FIG. 5 schematically illustrates an example fiber alignment mechanism 50 in accordance with certain embodiments described herein. In certain embodiments, the fiber alignment mechanism 50 is mechanically coupled to a portion of the optical fiber 40 and is configured to allow adjustments of the position, tilt, or both of the end of the optical fiber 40 from which the light is emitted. In certain embodiments, the fiber alignment mechanism 50 provides an adjustment range of at least ±5 degrees. The fiber alignment mechanism 50 of FIG. 5 comprises a connector 52 (e.g., SMA connector) mechanically coupled to the optical fiber 40, a plate 54 (e.g., a kinematic tilt stage) mechanically coupled to the connector 52, and a plurality of adjustment screws 56 (e.g., 80 turns per inch or 100 turns per inch) adjustably coupled to the plate 54. By turning the adjustment screws 56, a distance between a portion of the plate 54 and a corresponding portion of a reference structure 58 can be adjusted. In certain embodiments, the fiber alignment mechanism 50 comprises one or more locking screws 59 configured to be tightened so as to fix the plate 54 at a position, orientation, or both relative to the reference structure 58. Other configurations of the fiber alignment mechanism 50 are also compatible with certain embodiments described herein.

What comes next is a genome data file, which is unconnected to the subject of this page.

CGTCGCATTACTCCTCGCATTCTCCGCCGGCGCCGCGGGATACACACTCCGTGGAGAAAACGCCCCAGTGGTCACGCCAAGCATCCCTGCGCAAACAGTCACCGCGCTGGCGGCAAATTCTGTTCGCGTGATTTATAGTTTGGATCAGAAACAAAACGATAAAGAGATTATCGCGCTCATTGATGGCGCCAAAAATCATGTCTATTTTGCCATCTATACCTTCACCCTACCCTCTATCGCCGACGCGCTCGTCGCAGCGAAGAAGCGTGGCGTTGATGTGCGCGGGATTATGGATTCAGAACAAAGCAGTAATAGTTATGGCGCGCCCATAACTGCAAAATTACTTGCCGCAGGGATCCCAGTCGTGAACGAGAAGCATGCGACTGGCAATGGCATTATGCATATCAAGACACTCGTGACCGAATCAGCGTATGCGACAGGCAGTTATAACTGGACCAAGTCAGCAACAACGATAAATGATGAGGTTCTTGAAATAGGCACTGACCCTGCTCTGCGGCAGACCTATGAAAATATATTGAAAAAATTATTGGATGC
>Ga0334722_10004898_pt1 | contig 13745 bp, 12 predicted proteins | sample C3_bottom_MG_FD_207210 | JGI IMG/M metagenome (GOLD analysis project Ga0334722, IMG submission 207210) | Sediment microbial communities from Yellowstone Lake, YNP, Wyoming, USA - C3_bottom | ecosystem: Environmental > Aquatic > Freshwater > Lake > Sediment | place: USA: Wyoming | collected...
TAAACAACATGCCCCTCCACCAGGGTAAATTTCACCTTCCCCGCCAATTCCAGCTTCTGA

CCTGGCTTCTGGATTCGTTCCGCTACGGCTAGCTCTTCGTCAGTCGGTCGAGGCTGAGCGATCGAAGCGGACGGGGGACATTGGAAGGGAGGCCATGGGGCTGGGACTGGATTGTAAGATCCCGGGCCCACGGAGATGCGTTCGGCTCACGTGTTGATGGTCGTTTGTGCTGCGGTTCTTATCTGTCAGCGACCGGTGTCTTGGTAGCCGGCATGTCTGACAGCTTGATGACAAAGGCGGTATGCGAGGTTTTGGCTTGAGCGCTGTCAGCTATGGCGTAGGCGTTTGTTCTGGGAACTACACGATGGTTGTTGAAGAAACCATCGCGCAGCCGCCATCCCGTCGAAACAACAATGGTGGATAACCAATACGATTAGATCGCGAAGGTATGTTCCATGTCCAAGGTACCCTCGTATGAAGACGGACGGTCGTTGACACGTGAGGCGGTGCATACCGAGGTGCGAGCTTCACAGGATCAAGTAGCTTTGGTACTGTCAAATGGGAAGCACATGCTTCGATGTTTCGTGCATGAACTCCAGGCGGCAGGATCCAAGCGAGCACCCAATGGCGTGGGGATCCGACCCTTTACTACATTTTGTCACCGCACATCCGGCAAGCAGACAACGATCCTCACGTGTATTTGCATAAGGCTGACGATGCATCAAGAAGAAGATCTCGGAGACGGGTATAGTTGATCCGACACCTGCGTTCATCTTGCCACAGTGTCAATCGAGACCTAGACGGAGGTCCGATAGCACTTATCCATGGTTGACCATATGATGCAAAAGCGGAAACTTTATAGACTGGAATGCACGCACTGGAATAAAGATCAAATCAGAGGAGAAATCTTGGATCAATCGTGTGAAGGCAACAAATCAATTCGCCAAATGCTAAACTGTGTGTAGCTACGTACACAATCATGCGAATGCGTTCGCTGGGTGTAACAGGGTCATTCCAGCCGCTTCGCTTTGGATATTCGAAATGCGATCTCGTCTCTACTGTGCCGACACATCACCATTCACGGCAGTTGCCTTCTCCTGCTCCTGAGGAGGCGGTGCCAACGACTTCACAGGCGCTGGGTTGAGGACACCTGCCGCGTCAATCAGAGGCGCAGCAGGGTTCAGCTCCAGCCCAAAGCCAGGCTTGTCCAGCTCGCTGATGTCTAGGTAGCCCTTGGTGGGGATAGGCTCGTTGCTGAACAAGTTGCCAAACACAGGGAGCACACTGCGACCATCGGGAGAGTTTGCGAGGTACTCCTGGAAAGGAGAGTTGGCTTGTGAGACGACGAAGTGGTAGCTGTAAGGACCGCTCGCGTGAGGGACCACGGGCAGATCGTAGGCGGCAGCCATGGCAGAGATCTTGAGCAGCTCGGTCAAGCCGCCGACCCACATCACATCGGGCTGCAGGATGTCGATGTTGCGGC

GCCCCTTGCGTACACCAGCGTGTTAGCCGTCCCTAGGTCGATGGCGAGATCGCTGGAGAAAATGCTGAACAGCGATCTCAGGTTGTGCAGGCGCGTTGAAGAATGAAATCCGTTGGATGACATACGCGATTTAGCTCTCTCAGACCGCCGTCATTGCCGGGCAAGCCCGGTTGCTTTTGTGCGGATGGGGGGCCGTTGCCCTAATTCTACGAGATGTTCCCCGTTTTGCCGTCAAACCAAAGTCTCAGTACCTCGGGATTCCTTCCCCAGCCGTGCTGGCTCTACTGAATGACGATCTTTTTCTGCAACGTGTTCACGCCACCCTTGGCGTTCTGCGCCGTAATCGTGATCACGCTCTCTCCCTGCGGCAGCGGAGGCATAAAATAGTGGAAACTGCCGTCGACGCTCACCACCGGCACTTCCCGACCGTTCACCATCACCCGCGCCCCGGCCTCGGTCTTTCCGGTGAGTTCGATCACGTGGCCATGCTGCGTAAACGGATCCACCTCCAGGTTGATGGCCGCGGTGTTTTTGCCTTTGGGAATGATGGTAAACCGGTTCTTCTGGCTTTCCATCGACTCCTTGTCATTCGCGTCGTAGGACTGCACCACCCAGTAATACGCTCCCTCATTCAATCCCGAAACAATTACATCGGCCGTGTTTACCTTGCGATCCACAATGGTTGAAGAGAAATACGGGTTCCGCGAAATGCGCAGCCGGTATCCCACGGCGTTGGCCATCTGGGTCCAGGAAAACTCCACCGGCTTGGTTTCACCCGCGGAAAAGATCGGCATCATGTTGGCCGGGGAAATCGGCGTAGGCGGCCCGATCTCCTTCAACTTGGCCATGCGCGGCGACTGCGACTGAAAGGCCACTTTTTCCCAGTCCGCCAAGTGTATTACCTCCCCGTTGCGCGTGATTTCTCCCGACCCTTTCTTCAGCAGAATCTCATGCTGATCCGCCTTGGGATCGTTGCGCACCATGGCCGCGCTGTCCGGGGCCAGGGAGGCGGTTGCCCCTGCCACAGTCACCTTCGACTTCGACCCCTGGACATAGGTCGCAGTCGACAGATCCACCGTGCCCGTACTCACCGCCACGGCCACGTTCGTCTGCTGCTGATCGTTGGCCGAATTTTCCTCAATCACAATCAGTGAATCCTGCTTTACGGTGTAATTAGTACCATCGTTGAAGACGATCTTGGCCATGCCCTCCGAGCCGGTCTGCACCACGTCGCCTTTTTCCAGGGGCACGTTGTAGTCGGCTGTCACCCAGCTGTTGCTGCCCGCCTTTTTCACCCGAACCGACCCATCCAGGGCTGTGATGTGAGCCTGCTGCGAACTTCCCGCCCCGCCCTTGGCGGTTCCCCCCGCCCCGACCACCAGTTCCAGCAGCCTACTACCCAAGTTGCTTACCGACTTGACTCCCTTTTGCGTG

FIG. 6 schematically illustrates an example mirror 60 compatible with certain embodiments described herein. In certain embodiments, the mirror 60 is substantially reflective of light emitted from the optical fiber 40 to reflect the light through a non-zero angle (e.g., 90 degrees). The mirror 60 of certain embodiments comprises a glass substrate coated on at least one side by a metal (e.g., gold or aluminum). Examples of mirrors 60 compatible with certain embodiments described herein include, but are not limited to, a flat, generally planar glass mirror (e.g., NT43-886 available from Edmund Optics Inc. of Barrington, N.J.). The mirror 60 of certain embodiments can be configured to have an optical power (e.g., the mirror 60 can be concave) and be adapted to shape, format, or otherwise modify the light to produce a desired beam intensity profile. In certain embodiments, the mirror 60 is bonded around its perimeter by an adhesive (e.g., OP-29 adhesive available from Dymax Corp. of Torrington, Conn.) to a support structure 62.